In a recent column, you derived the peak of the cosmic microwave background radiation, and come up with a frequency of 279.5 GHz. Other references show the peak frequency at 160.4 GHz. That is a pretty significant discrepancy. Which is right? Certainly, they can't both be correct, can they?
The Doctor Responds:
The familiar Planck Curve, which shows how energy emitted by a thermal blackbody varies with frequency, appears to be a smooth curve. In fact, because energy is quantized, it is really a collection of discrete points, which only appear continuous. The independent variable depicted in a Planck Curve is not actually energy per se, but rather energy per unit of frequency, or alternatively, energy per unit of wavelength.
Since frequency and wavelength are related to each other by the speed of light, you might expect the two definitions to yield identical curves, with identical peaks. This is, however, not the case when we are talking about energy per bin. Because frequency and wavelength are inversely proportional, across the electromagnetic spectrum the respective widths of frequency bins and wavelength bins will also vary inversely one with the other.
When I previously evaluated the peak of the 2.7 Kelvin cosmic background radiation, I invoked Wien's Law. The resulting quotient of Wien's Constant over temperature produced an accurate calculation of 1.0733 mm as the wavelength at which the thermal energy per unit wavelength is at a maximum. This figure corresponds to a peak frequency of 279.5 GHz. (In fact, recent measurements from the Wilkinson Microwave Anisotropy Probe show a more precise figure of 2.715 Kelvins as the cosmic background temperature, which yields an ever so slightly different frequency of 281 GHz. For the purposes of this investigation, we can consider these two frequencies to be equal.)
However, using methodology just as sound, we can come up with an entirely different result, a frequency not at all equal to the above. Consider this alternative solution, based upon Planck's Law. One formulation of it, reproduced here, shows the distribution, as a function of temperature, of thermal energy per unit frequency:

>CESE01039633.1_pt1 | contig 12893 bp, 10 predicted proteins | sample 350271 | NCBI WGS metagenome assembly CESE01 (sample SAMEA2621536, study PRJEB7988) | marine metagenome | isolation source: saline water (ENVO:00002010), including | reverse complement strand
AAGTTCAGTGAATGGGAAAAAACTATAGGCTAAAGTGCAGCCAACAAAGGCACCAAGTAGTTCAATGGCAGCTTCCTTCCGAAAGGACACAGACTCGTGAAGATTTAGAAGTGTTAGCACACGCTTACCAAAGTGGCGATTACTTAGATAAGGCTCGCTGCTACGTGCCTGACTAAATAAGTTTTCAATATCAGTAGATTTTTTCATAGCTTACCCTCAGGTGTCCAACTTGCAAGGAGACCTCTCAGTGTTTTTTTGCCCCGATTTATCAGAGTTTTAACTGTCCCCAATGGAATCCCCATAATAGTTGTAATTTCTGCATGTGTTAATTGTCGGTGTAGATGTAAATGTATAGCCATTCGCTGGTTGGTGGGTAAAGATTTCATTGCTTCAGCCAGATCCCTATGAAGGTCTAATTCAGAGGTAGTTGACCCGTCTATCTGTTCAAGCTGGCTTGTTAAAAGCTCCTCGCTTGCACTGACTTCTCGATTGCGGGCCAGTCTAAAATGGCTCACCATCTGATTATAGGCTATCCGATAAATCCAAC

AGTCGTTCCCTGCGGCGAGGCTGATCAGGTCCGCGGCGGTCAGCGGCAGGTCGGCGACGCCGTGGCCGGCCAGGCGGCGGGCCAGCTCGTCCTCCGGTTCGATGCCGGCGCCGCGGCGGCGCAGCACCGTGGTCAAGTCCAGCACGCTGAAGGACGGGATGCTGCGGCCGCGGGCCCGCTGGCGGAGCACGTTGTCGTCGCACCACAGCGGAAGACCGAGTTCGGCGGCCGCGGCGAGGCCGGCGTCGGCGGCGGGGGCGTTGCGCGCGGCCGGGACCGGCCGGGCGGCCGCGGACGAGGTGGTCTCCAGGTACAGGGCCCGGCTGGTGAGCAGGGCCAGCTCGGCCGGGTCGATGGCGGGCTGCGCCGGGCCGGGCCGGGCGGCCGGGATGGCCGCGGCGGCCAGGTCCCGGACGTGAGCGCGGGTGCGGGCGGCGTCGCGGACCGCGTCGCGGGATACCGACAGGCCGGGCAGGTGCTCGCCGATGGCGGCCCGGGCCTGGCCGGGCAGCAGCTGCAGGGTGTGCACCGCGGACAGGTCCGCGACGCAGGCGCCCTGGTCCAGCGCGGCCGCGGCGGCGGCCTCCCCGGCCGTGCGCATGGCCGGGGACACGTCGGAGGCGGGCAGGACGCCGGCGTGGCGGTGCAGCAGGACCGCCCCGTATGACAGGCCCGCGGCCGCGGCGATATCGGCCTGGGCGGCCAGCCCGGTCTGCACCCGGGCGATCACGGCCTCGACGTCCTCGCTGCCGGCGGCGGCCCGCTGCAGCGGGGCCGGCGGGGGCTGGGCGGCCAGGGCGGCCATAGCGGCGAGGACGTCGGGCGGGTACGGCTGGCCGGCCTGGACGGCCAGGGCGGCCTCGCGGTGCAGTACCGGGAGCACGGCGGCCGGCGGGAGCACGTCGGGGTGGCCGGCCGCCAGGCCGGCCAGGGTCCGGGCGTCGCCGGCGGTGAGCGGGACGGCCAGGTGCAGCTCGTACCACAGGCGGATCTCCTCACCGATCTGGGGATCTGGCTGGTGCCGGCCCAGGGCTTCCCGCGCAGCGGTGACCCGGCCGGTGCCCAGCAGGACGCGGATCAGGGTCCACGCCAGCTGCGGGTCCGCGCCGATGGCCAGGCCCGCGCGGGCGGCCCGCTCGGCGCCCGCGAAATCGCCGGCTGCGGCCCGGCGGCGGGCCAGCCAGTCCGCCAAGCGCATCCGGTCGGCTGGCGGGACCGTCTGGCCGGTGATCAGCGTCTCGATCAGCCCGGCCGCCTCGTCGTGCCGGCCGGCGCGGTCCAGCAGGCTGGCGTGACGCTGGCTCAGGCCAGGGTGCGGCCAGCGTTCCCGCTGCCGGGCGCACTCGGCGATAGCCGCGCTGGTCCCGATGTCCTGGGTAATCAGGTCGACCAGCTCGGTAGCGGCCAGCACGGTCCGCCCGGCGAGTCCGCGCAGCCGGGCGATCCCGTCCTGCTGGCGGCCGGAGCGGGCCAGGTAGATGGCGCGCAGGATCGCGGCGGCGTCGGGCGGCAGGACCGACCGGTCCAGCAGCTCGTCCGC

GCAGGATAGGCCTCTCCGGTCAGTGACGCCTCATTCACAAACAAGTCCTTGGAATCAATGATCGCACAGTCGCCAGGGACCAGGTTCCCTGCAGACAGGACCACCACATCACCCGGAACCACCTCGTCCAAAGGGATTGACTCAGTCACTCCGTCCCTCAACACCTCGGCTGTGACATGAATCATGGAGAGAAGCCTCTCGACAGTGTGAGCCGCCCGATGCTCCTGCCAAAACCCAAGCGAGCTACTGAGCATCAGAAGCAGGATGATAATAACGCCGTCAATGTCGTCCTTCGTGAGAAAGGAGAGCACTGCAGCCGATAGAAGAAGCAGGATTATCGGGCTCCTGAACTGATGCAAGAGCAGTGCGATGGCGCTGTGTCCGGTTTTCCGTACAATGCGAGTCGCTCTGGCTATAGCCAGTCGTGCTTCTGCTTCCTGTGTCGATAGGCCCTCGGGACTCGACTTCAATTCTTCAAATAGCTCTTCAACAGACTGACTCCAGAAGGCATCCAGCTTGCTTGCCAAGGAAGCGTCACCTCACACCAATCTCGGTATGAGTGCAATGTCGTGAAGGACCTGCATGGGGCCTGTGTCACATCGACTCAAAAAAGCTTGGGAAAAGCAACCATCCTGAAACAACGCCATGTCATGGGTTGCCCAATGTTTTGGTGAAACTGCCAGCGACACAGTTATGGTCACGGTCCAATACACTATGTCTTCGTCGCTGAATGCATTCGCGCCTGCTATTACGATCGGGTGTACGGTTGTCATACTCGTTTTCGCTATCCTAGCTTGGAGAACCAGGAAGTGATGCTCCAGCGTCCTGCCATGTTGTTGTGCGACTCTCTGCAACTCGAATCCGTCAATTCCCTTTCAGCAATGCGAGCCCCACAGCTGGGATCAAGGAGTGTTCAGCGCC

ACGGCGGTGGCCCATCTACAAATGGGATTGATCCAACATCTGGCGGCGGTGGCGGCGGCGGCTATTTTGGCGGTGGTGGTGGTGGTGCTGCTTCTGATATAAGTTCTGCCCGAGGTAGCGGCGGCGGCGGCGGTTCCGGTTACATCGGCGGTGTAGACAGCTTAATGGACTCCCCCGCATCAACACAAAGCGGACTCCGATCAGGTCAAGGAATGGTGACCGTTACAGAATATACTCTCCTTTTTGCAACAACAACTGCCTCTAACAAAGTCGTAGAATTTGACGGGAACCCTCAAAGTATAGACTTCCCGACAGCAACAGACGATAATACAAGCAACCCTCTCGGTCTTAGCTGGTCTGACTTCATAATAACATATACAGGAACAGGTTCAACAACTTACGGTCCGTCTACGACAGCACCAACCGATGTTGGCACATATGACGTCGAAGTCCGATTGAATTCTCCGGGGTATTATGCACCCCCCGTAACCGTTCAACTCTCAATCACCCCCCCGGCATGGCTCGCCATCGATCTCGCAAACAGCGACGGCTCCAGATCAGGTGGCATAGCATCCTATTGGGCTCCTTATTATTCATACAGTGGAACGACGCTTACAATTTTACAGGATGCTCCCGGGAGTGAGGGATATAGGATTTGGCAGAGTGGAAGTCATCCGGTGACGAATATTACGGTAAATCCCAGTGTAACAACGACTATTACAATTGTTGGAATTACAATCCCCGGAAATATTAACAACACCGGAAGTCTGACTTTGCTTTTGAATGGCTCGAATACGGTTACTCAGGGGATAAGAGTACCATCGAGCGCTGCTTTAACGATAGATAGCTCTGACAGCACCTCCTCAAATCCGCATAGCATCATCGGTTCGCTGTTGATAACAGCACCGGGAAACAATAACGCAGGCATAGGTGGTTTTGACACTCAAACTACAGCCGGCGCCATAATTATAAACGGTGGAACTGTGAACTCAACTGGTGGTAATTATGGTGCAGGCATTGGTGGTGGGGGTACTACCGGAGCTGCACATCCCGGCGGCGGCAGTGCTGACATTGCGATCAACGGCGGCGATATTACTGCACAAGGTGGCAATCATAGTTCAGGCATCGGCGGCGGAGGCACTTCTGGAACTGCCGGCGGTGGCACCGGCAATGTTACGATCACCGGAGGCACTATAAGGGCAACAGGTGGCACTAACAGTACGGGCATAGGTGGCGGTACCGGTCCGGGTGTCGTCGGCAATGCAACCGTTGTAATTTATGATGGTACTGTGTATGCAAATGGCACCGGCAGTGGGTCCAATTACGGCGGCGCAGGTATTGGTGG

Plotting the above equation over frequency yields the familiar Planck Curve which we all know and love. Here's what it looks like:
To determine where the curve peaks, we set the derivative of the equation equal to zero, and solve for frequency. This gives us, of course, the frequency at which the slope of the curve equals zero (that is, the curve's amplitude peak). Inserting Planck's Constant, Boltzmann's Constant, and a temperature of 2.715 Kelvins, we find that this peak occurs at frequency of 160.4 GHz, the solution you cite in your question. And this solution, like my initial one, is also entirely correct. Here's an Excel Spreadsheet that will let you experiment with blackbody curves of other temperatures.
The two results differ because, in the first case, the peak being calculated is the maximum for a curve of thermal energy per unit of wavelength. In the latter computation, it is maximum thermal energy per unit of frequency we have computed.
Which is correct? They both are. Which, in the context of SETI, represents a universally recognizeable "magic frequency"? They both do.
So, which frequency should we search for alien electromagnetic artifacts? I think the answer is obvious: both.
David L. Wilson (PhD mathematics), a retired college professor who has also worked in thermal imaging, sends along this correction:
This has nothing to do with discrete and continuous random variables. First of all, this has nothing to do with (probability) random variables much less the difference between discrete and random ones. Rather it is entirely a result of the non-linear (inverse) function relationship between wavelength and frequency as a result derivable by calculus from that relationship. The rest of the explanation also agrees with what I just said--it contains no mention of "random variable" nor "the difference between discrete and continuous."
His full explanation appears here.
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